Welcome back to my research brief series! Some how I am already a day behind schedule. Is anyone else losing their sense of time during isolation?
Today we’re looking at Dr Vicki Macknight and Dr Fabien Medvecky’s paper on ‘google-knowing’ and economics. This paper considers how knowledge is created and accessed in a digital society and reflects on how publics are made for economics. This is not an open access article! You can, however, try requesting a full version of the text from the authors via ResearchGate.
A brief summary
Problem: What does it mean ‘to know’ in a digital age? These authors look at how individuals access information about economics via the ubiquitous search engine, Google.
Findings: Macknight and Medvecky present a novel, agent-centric approach for understanding how people gain knowledge. In the specific case of economics, they find that the field is secretive and marked by gatekeeping. They call for more accessible, meaningful efforts to make the field public.
How are topics, like economics, made visible by the internet?
More than 4.5 billion people in the world use the internet. That’s nearly 60 percent of the world’s population. The internet is a ubiquitous aspect of our lives and Google is, overwhelmingly, used by people to access information. Google processes over 40,000 search queries per second on average.
Previous research has examined how search engines impact memory, how Google impacts everyday life as well as information retrieval, and the ethics of Google autocomplete. Other researchers have investigated how online life affects knowledge-seeking behaviours of academics.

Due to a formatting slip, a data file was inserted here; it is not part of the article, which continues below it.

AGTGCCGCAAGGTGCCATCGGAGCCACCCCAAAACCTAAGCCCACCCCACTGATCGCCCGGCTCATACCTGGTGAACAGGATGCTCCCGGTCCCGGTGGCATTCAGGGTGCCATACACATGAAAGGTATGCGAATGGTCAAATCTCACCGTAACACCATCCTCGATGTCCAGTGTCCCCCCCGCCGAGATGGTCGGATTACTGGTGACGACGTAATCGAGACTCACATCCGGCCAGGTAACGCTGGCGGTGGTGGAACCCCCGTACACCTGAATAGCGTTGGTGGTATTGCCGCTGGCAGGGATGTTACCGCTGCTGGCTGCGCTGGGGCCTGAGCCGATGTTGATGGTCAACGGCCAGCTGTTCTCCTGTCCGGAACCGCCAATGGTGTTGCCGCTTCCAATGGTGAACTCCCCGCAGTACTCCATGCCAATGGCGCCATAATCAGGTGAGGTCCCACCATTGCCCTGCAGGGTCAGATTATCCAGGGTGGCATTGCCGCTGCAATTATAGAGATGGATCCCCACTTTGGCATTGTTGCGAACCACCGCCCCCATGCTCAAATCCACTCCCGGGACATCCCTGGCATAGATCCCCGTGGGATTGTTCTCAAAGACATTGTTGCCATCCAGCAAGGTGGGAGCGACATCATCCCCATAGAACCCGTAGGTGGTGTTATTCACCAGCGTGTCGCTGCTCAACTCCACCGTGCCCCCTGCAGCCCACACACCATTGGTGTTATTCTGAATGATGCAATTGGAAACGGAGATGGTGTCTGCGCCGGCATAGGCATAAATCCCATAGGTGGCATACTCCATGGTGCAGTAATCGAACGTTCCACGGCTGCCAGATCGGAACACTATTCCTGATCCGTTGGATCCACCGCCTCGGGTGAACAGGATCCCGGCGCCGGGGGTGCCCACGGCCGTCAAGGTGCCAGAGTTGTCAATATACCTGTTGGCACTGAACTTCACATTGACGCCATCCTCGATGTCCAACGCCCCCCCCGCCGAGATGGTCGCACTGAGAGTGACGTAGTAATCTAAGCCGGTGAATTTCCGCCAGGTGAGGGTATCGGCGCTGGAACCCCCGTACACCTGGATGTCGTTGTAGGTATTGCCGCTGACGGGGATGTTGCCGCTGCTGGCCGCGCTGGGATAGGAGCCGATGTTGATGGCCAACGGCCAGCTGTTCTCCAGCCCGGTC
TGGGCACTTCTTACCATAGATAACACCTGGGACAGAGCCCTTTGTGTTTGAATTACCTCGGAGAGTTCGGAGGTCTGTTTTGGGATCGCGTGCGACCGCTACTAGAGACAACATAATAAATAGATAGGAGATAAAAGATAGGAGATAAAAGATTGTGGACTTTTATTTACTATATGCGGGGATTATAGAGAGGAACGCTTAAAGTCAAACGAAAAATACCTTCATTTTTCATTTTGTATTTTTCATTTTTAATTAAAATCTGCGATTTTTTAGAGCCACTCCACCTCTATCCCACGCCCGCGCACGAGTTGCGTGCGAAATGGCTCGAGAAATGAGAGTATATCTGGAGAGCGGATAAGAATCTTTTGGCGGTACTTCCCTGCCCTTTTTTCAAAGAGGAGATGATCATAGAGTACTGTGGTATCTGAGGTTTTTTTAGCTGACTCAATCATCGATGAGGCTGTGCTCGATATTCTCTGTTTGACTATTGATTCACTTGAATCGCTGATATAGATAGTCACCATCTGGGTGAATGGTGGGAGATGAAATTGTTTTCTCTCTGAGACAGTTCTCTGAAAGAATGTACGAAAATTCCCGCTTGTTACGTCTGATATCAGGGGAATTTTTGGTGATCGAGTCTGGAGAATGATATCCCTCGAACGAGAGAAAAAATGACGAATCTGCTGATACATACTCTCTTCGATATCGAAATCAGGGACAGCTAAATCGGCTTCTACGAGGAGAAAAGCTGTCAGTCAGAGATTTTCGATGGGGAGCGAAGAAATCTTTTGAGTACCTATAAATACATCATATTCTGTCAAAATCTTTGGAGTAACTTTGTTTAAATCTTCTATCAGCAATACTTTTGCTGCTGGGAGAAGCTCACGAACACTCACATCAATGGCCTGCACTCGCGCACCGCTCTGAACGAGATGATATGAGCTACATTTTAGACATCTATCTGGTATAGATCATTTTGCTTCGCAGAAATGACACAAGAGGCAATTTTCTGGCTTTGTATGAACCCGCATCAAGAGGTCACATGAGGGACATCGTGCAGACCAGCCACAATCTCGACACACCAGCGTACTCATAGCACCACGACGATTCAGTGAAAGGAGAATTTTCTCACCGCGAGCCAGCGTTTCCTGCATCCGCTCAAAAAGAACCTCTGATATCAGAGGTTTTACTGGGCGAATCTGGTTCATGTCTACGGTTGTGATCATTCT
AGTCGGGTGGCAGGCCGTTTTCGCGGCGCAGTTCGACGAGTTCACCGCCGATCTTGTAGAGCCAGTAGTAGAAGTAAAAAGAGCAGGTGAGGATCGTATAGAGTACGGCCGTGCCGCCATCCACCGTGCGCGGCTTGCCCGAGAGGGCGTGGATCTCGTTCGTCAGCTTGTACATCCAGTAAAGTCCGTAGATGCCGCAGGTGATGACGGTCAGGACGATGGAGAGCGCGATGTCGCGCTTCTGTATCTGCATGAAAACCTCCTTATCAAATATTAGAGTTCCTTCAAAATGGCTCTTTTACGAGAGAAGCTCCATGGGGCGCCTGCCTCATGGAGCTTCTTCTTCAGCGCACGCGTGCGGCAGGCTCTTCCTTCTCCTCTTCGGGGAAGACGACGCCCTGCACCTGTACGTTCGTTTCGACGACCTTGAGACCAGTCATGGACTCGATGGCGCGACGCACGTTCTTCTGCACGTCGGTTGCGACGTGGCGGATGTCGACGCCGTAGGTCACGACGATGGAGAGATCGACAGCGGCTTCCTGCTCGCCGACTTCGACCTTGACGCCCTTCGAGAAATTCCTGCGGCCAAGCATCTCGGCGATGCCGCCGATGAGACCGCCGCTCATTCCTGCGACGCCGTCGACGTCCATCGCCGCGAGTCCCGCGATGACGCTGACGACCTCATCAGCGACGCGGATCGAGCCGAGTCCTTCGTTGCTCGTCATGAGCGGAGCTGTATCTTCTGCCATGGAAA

In this article, Macknight and Medvecky use an agentric-centric approach to find out how the process of ‘Google-knowing’ (or using Google to search for information) affect the way people gain knowledge. They follow the journey of an imagined google-knower as they search for information about economics over the internet.
Macknight and Medvecky document the types and themes of content within this journey. They find that economics is, as a discipline, marked by “secrecy and gatekeeping” but also by “an insistence that it is not boring.”
This journal article provides a first step in research that considers the relationship of economics and publics by painting the public picture of economics. As Macknight and Medvecky note, understanding this public picture is important because it “determines the types of relationship people are able to have with it”.
The co-authors conclude that by acting as the google-knower in this study, they gain insight into how publics are empowered (or, this in this case, disempowered) by the presentation of economics. They call for more “open, accessible, meaningful efforts to make economics public” as well as “More thoughtful, nuanced methods for looking at how things are made public in the digital age”.
- The article: V. Macknight and F. Medvecky, 2020, (Google-)Knowing Economics, Social Epistemology, DOI: 10.1080/02691728.2019.1702735